Set Shooting Task:
The brief for this task was to produce a scene from a script and to film it on set in the Black Box studio. I took up the role of D.O.P. and I worked with the rest of the camera department to light the set and get the right camera shots. I saw this task as an opportunity to apply skills gained from first year and previous workshops in the semester. I wanted to work outside my comfort zone and to apply what I had learned from attending the Camerimage International Film Festival.
During the stages of pre-production, I took it upon myself to create a scale model of the set on Google SketchUp where I could plan out where I thought lights and cameras should go. I then presented the model to the rest of the group to get feedback and discuss what they thought worked and did not work. Having the SketchUp model worked in the groups favour as it was an accurate representation of what we wanted the set to look like. I worked closely with the production designer to talk about where the props would be placed, and I took into consideration how they might affect the lights. The production designer made sure that we had venetian blinds on set as I wanted to recreate an iconic look from film noir pieces such as Alfred Hitchcock’s Psycho (1960).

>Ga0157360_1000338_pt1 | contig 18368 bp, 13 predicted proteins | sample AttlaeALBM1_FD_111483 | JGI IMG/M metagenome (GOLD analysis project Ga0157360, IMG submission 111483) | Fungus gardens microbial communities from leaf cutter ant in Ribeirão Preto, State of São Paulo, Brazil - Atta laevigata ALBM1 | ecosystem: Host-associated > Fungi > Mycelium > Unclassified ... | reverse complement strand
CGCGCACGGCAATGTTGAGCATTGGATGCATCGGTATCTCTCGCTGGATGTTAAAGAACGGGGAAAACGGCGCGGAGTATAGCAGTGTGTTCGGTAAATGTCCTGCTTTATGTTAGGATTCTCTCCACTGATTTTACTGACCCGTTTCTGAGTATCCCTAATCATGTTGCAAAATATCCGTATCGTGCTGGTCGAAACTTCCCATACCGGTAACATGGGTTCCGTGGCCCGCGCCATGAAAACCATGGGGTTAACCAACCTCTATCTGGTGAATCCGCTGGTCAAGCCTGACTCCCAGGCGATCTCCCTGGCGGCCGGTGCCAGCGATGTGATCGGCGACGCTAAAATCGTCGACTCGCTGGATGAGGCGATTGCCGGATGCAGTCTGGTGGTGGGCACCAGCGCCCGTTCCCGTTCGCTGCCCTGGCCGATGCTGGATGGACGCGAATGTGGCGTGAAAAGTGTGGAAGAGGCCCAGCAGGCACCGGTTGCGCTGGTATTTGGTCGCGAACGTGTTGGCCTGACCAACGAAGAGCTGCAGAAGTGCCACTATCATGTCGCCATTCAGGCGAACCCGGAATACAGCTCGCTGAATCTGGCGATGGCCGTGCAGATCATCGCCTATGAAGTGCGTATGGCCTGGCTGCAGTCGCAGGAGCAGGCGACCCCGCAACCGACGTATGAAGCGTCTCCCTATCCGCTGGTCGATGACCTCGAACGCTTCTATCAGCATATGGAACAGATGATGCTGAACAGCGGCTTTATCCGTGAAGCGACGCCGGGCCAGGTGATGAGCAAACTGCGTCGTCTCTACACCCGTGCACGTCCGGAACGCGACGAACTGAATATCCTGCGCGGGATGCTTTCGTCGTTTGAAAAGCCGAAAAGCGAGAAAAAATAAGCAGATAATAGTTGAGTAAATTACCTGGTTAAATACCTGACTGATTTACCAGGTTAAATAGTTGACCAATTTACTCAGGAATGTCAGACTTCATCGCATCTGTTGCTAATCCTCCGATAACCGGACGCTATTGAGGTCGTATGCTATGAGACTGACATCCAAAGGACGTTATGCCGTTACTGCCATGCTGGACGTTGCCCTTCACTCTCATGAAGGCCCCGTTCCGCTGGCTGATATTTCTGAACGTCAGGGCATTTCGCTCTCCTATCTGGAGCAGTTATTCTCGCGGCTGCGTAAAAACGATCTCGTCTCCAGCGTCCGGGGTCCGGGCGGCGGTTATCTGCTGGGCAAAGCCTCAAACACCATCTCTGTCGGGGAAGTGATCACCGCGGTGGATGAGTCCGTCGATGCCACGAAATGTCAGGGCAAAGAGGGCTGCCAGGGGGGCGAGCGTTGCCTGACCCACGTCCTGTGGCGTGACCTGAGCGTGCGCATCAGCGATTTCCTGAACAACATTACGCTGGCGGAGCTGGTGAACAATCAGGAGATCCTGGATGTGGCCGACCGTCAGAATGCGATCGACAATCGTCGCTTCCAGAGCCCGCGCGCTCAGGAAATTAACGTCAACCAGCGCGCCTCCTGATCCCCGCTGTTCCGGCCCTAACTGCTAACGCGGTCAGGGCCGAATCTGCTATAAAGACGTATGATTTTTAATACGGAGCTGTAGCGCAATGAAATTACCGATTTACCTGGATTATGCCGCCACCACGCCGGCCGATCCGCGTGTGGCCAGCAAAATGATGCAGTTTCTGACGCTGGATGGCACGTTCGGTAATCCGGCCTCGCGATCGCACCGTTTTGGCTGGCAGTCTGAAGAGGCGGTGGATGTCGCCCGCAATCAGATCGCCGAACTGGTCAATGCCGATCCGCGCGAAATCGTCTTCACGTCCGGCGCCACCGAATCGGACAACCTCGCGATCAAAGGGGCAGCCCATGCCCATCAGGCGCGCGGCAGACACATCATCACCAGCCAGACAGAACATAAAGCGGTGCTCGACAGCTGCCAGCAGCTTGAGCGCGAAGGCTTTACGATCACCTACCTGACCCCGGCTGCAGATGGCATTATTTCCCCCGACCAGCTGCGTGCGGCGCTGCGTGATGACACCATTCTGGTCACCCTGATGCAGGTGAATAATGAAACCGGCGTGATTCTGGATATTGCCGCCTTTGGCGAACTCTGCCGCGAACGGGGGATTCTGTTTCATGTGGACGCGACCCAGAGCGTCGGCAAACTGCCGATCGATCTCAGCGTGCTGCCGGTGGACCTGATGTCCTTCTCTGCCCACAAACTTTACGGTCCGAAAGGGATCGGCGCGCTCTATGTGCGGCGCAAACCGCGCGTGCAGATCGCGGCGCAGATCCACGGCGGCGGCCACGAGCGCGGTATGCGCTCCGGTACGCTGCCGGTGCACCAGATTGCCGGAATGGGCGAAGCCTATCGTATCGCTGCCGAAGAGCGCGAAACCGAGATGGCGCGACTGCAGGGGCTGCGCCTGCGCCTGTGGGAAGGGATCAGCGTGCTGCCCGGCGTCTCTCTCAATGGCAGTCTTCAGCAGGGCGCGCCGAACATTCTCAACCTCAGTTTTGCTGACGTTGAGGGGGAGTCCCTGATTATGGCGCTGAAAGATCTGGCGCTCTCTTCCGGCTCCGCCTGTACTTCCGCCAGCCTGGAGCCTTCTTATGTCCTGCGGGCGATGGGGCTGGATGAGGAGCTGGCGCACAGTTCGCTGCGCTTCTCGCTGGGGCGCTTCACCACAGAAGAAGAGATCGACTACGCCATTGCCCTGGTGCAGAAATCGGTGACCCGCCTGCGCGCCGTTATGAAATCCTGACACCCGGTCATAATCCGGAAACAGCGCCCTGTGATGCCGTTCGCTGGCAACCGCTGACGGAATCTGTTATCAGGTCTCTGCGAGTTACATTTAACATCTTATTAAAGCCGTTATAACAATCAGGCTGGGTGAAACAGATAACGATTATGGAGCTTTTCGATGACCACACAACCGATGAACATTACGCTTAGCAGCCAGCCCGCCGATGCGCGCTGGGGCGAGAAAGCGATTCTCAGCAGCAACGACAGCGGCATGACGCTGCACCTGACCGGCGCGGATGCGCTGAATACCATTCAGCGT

As we had a small crew I spent much of my time on set adjusting the position of the lights and then checking how it looked on the camera. During rehearsal times I was primarily experimenting with different lighting effects and trying to find out what would work best with the sombre tone of the script which was being extended by the director. After going through the script with the director we decided that the set should be more dimly lit, however we still needed to be able to see the cast and some key props. I was unsure how to achieve this, so I researched different techniques and the most helpful thing I found was an article from nofilmschool.com. The article talks about the chiaroscuro effect (which I was vaguely familiar with) and fragmentary lighting techniques. It helped in achieving the film noir theme I wanted to base the lighting around.